NORMAN, Okla. - After a racist video featuring members of the Sigma Alpha Epsilon fraternity at OU went viral, many people turned their focus to race relations in the United States.
The chant goes on to say, “you can hang them from a tree, but they’ll never sign with me.”
Now, the fraternity's national organization is speaking out about the video and about its next move.
"The recent actions of certain members at the University of Oklahoma do not reflect the fraternity I lead. The chant in the video is ugly, it is demoralizing and absolutely counter to the values of SAE. I want to be crystal clear. We have a zero-tolerance for that sort of behavior," said Blaine Ayers, executive director of Sigma Alpha Epsilon. "As a national organization, however, we must answer for the actions of those whom we have welcomed into our membership. And so today, I want to apologize on behalf of our fraternity for the pain the situation has caused. The words were offensive and harmful, and now we must begin the task of seeking forgiveness and taking steps to ensure that this never happens again."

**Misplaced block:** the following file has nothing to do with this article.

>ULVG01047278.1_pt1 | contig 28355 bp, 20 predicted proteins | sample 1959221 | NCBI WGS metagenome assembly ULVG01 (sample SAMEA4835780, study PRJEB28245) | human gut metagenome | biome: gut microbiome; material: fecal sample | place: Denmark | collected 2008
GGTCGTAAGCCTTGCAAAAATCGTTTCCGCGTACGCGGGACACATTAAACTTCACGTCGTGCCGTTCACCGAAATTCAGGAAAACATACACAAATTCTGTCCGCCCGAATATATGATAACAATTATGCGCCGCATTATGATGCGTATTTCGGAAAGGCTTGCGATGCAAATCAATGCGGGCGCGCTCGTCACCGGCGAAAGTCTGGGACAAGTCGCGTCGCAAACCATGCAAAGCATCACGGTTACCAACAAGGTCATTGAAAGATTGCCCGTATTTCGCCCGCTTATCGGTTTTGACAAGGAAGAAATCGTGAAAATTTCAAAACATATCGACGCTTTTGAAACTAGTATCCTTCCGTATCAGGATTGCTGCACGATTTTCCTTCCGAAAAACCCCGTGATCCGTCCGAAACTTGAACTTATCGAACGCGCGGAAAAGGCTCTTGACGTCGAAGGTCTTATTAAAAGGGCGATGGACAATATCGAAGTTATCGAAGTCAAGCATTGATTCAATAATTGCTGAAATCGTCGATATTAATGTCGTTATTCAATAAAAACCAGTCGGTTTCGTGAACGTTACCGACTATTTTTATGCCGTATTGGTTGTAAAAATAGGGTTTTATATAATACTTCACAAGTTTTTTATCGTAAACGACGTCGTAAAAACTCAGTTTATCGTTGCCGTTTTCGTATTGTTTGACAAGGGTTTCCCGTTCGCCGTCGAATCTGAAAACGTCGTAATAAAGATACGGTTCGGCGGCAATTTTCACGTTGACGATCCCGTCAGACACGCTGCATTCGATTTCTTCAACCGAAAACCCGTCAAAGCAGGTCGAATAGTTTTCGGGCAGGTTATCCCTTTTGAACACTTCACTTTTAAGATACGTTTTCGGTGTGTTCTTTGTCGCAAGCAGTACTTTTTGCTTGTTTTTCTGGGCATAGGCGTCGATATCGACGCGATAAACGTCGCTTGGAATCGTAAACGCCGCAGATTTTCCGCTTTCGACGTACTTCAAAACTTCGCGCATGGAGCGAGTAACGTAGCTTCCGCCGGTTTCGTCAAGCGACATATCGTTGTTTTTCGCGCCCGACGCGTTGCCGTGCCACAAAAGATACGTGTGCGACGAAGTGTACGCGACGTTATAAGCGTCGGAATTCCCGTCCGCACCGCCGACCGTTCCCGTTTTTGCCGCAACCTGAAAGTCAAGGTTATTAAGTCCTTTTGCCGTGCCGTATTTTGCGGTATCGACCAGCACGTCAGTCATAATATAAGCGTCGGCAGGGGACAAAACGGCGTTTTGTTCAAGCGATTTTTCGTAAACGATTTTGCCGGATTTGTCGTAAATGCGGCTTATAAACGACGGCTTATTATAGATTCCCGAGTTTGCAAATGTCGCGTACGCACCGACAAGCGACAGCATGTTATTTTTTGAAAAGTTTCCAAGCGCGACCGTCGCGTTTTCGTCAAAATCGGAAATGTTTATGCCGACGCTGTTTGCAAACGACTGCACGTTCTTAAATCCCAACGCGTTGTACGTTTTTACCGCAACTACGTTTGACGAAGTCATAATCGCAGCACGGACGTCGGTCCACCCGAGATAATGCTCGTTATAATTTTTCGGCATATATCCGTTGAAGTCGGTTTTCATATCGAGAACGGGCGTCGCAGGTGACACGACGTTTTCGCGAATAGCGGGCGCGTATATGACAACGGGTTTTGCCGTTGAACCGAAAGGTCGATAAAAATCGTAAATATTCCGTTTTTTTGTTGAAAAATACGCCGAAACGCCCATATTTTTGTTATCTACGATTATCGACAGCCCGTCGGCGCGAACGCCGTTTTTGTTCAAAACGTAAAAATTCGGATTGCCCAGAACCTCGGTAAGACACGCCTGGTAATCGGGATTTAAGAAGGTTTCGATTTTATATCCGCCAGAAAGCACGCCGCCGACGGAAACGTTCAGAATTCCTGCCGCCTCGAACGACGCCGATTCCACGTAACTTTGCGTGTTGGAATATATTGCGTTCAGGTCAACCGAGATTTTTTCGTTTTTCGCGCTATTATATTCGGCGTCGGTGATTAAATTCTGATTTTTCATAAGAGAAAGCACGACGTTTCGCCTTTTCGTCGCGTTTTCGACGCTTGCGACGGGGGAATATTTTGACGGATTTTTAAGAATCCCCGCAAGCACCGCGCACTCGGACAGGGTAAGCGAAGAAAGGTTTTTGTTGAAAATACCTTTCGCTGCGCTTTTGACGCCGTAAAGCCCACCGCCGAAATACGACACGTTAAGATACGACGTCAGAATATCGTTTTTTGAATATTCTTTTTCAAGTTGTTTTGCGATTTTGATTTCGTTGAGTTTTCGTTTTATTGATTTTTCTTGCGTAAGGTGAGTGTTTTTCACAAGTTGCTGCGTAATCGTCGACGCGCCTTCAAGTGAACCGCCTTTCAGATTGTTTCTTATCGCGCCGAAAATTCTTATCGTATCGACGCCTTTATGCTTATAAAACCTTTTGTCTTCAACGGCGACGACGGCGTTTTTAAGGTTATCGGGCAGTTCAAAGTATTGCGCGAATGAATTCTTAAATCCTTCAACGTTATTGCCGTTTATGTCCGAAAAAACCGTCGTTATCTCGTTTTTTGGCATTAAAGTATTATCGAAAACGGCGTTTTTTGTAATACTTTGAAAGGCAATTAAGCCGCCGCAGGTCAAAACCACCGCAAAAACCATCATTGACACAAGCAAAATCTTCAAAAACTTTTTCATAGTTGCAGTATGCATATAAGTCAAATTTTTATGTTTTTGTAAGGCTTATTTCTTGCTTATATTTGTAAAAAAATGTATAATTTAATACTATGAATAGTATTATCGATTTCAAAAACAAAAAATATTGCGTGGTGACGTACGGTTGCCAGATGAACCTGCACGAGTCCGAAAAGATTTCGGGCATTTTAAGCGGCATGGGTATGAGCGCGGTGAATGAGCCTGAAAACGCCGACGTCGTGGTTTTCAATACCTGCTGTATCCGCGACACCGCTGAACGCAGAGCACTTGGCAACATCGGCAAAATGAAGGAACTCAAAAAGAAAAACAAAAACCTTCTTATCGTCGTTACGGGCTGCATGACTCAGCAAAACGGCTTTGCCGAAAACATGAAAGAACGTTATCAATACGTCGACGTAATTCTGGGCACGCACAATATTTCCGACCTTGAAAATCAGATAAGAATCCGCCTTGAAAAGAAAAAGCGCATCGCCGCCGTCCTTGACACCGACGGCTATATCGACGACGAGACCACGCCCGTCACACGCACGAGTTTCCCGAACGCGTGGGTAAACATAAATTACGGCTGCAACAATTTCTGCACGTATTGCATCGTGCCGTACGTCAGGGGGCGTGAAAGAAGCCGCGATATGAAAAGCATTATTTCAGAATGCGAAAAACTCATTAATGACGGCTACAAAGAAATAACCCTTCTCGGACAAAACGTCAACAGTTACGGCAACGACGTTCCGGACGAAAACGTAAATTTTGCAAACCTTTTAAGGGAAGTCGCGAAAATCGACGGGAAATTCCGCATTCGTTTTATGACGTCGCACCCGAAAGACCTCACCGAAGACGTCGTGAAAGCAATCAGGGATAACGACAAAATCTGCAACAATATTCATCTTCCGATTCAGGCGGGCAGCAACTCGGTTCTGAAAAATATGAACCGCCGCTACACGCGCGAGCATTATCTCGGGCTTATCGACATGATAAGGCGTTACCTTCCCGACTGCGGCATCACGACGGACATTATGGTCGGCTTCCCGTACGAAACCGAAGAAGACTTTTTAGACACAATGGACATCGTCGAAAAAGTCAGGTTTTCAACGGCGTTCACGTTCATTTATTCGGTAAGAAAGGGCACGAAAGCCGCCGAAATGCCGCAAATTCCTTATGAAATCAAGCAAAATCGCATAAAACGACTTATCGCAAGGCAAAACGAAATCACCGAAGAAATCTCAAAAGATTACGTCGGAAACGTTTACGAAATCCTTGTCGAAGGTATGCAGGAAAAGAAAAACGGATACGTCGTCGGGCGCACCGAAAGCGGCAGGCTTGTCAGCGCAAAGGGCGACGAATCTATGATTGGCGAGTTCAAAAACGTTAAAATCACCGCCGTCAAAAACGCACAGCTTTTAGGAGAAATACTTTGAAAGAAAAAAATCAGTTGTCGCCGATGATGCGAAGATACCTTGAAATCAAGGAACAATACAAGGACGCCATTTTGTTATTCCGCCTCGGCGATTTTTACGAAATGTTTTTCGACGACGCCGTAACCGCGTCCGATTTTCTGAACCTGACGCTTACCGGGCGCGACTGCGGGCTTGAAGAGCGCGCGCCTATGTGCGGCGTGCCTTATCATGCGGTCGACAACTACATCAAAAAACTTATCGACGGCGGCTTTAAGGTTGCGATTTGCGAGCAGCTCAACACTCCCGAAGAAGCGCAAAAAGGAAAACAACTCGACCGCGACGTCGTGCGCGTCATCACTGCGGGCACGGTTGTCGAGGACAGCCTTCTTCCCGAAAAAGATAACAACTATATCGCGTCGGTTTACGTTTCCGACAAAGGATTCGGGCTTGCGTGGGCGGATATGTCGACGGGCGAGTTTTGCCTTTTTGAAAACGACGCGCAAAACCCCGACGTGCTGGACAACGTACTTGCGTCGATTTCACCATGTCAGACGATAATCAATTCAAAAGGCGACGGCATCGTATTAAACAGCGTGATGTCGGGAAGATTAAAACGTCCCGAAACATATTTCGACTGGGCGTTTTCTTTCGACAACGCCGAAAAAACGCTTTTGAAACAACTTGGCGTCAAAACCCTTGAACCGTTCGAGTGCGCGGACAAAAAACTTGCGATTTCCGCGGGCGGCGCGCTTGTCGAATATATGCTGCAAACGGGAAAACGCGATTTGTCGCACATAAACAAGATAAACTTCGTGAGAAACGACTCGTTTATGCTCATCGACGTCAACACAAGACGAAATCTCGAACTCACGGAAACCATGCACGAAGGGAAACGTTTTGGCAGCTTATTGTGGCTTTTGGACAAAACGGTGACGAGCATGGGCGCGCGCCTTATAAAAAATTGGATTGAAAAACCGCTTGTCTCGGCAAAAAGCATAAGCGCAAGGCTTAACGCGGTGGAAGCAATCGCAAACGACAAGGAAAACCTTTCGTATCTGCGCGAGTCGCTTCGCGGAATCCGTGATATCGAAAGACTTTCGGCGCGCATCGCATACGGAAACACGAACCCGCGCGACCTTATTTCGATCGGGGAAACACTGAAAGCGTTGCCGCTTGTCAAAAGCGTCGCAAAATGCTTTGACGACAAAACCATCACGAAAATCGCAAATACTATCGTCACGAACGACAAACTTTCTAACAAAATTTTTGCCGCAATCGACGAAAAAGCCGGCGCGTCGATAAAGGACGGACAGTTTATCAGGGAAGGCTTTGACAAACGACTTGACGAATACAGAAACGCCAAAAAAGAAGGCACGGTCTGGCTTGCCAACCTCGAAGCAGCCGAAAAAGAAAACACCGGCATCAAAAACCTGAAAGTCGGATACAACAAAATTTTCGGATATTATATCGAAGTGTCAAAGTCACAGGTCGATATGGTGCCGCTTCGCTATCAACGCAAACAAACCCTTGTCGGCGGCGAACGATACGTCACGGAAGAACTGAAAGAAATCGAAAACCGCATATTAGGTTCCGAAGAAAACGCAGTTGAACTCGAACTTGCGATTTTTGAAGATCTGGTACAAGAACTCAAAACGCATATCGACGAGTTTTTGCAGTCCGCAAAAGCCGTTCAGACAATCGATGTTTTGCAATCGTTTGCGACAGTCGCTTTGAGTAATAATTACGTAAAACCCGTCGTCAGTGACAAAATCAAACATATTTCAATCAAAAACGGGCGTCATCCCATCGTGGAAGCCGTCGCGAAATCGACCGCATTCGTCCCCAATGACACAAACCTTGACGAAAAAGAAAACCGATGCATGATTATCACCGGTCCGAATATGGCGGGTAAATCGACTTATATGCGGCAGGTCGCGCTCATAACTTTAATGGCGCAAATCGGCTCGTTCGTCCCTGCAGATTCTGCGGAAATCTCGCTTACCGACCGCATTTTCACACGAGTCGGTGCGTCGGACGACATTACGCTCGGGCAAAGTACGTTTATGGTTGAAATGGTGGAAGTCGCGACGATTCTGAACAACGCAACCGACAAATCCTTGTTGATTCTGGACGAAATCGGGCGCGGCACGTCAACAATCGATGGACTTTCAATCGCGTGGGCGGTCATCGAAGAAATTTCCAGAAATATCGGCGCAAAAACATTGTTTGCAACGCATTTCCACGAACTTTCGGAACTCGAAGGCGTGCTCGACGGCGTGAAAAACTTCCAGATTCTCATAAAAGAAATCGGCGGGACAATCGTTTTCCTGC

Ayers says officials are working to Sigma Alpha Epsilon more open by creating an initiative to address racial discrimination.
The national SAE organization is hiring a director of diversity and inclusion, create a mandatory diversity and education program for all members and staff, it will appoint a committee on diversity and inclusion and create a confidential hotline to report inappropriate or offensive behavior by members.
Currently, Ayers says there is a comprehensive investigation of all chapters.
He says if anything inappropriate is found, their actions will be swift.
The group is currently investigating who taught the song to members of OU's fraternity.
"I am not aware of any song book, there's been no official publication from SAE, that has ever produced this song. And to that point, none of us had ever heard the song before. And so our song book is an open book, literally, and we could provide that if necessary, but that is not anything that is officially sanctioned by the organization," he said.
In all, there are 237 SAE chapters with 15,000 members.
When asked about the racial makeup of the fraternity, officials couldn't provide statistics.
However, they said in the last 18 months, 3 percent of new members are African-American.